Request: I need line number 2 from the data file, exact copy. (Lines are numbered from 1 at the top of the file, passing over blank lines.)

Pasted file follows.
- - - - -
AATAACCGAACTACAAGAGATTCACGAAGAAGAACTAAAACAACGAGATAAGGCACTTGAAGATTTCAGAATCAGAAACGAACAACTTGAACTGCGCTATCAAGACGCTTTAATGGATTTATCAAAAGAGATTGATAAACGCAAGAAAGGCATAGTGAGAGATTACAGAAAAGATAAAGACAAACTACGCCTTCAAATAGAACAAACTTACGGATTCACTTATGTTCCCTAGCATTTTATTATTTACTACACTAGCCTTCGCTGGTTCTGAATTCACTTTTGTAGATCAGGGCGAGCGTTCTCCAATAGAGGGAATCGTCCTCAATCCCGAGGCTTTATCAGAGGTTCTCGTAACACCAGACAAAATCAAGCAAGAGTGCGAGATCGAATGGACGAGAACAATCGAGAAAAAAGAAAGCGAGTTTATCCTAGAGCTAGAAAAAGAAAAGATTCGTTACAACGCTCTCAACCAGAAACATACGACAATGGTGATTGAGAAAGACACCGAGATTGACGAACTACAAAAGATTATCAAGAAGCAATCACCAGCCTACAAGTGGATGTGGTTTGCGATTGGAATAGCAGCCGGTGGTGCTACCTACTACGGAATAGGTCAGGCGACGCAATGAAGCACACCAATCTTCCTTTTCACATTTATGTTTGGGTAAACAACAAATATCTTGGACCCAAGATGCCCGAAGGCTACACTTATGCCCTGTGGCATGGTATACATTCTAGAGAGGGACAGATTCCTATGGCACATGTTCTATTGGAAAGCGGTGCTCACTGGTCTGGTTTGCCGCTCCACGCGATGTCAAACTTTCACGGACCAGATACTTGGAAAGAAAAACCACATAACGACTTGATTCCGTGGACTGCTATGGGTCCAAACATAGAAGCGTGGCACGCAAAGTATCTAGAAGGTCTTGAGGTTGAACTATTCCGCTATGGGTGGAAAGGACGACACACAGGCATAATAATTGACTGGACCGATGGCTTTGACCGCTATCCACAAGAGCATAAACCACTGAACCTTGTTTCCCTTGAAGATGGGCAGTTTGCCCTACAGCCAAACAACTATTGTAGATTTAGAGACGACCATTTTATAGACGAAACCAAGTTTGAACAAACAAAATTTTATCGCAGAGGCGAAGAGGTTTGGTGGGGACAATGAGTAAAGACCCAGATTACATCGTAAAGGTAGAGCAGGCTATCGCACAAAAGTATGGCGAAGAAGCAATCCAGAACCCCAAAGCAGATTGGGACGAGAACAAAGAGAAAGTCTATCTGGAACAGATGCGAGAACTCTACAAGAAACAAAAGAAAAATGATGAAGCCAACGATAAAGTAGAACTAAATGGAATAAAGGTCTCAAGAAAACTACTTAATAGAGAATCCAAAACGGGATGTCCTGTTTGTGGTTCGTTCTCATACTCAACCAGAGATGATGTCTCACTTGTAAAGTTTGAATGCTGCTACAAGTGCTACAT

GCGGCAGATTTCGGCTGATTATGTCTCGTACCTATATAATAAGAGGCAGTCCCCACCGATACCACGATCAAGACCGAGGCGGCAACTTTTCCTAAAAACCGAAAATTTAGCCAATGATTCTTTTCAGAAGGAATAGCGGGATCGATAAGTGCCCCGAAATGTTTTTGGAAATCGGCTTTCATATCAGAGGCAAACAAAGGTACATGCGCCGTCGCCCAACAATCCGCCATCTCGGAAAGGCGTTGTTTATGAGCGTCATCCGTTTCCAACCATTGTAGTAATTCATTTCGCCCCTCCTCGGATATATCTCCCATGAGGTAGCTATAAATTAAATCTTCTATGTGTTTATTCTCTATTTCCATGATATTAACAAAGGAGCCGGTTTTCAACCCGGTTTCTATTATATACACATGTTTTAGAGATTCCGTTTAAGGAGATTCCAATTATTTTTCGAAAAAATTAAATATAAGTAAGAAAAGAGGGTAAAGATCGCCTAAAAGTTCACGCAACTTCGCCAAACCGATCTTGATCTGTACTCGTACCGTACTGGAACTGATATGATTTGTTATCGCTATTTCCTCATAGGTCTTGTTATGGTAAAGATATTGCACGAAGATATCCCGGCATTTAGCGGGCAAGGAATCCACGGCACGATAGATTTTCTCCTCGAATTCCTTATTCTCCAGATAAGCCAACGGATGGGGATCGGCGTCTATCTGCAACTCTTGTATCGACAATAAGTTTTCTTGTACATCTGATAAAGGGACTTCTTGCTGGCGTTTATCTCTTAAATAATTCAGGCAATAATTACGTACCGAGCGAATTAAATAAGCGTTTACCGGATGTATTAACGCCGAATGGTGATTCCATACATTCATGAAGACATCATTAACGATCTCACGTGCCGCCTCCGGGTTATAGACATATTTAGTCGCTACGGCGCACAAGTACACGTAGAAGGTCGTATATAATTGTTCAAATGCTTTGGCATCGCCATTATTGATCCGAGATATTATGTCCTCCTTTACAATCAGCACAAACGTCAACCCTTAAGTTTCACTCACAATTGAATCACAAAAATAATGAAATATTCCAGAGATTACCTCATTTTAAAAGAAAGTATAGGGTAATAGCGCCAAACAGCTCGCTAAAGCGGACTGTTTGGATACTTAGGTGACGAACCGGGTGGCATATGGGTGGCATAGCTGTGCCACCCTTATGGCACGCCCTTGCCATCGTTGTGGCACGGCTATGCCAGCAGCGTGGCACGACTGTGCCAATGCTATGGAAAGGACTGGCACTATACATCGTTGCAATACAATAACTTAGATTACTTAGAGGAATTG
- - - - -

GCGGCAGATTTCGGCTGATTATGTCTCGTACCTATATAATAAGAGGCAGTCCCCACCGATACCACGATCAAGACCGAGGCGGCAACTTTTCCTAAAAACCGAAAATTTAGCCAATGATTCTTTTCAGAAGGAATAGCGGGATCGATAAGTGCCCCGAAATGTTTTTGGAAATCGGCTTTCATATCAGAGGCAAACAAAGGTACATGCGCCGTCGCCCAACAATCCGCCATCTCGGAAAGGCGTTGTTTATGAGCGTCATCCGTTTCCAACCATTGTAGTAATTCATTTCGCCCCTCCTCGGATATATCTCCCATGAGGTAGCTATAAATTAAATCTTCTATGTGTTTATTCTCTATTTCCATGATATTAACAAAGGAGCCGGTTTTCAACCCGGTTTCTATTATATACACATGTTTTAGAGATTCCGTTTAAGGAGATTCCAATTATTTTTCGAAAAAATTAAATATAAGTAAGAAAAGAGGGTAAAGATCGCCTAAAAGTTCACGCAACTTCGCCAAACCGATCTTGATCTGTACTCGTACCGTACTGGAACTGATATGATTTGTTATCGCTATTTCCTCATAGGTCTTGTTATGGTAAAGATATTGCACGAAGATATCCCGGCATTTAGCGGGCAAGGAATCCACGGCACGATAGATTTTCTCCTCGAATTCCTTATTCTCCAGATAAGCCAACGGATGGGGATCGGCGTCTATCTGCAACTCTTGTATCGACAATAAGTTTTCTTGTACATCTGATAAAGGGACTTCTTGCTGGCGTTTATCTCTTAAATAATTCAGGCAATAATTACGTACCGAGCGAATTAAATAAGCGTTTACCGGATGTATTAACGCCGAATGGTGATTCCATACATTCATGAAGACATCATTAACGATCTCACGTGCCGCCTCCGGGTTATAGACATATTTAGTCGCTACGGCGCACAAGTACACGTAGAAGGTCGTATATAATTGTTCAAATGCTTTGGCATCGCCATTATTGATCCGAGATATTATGTCCTCCTTTACAATCAGCACAAACGTCAACCCTTAAGTTTCACTCACAATTGAATCACAAAAATAATGAAATATTCCAGAGATTACCTCATTTTAAAAGAAAGTATAGGGTAATAGCGCCAAACAGCTCGCTAAAGCGGACTGTTTGGATACTTAGGTGACGAACCGGGTGGCATATGGGTGGCATAGCTGTGCCACCCTTATGGCACGCCCTTGCCATCGTTGTGGCACGGCTATGCCAGCAGCGTGGCACGACTGTGCCAATGCTATGGAAAGGACTGGCACTATACATCGTTGCAATACAATAACTTAGATTACTTAGAGGAATTG